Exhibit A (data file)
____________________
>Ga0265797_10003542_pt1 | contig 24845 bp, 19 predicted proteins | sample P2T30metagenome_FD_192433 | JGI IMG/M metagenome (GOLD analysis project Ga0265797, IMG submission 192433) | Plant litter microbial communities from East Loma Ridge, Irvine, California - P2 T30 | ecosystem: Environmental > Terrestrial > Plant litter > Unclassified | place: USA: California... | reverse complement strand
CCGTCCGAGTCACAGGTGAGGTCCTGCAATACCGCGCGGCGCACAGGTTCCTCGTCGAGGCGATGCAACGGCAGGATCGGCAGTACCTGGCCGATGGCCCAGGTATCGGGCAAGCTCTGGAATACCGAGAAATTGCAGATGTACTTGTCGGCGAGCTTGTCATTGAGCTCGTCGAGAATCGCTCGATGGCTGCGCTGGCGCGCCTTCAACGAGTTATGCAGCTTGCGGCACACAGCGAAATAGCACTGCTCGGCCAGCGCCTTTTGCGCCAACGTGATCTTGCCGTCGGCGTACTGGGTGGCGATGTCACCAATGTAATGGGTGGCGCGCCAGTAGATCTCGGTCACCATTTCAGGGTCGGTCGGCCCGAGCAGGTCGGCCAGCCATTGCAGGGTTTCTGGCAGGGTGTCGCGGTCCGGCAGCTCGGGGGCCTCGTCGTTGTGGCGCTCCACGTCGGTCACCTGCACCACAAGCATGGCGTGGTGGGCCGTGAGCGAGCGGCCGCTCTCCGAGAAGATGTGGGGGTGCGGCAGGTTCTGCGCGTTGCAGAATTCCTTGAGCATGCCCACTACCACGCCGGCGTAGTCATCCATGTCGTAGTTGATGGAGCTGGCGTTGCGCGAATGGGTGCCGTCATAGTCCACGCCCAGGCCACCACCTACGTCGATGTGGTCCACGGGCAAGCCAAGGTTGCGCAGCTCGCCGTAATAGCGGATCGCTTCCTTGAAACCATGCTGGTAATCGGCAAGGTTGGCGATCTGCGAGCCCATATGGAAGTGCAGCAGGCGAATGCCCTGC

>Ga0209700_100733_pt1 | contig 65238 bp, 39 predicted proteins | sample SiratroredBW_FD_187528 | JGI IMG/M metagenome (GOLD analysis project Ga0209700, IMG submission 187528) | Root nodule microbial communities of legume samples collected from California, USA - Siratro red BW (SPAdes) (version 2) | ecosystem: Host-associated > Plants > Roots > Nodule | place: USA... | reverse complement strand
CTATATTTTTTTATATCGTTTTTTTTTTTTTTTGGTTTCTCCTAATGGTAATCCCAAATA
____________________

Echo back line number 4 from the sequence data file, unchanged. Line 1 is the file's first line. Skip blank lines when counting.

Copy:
CTATATTTTTTTATATCGTTTTTTTTTTTTTTTGGTTTCTCCTAATGGTAATCCCAAATA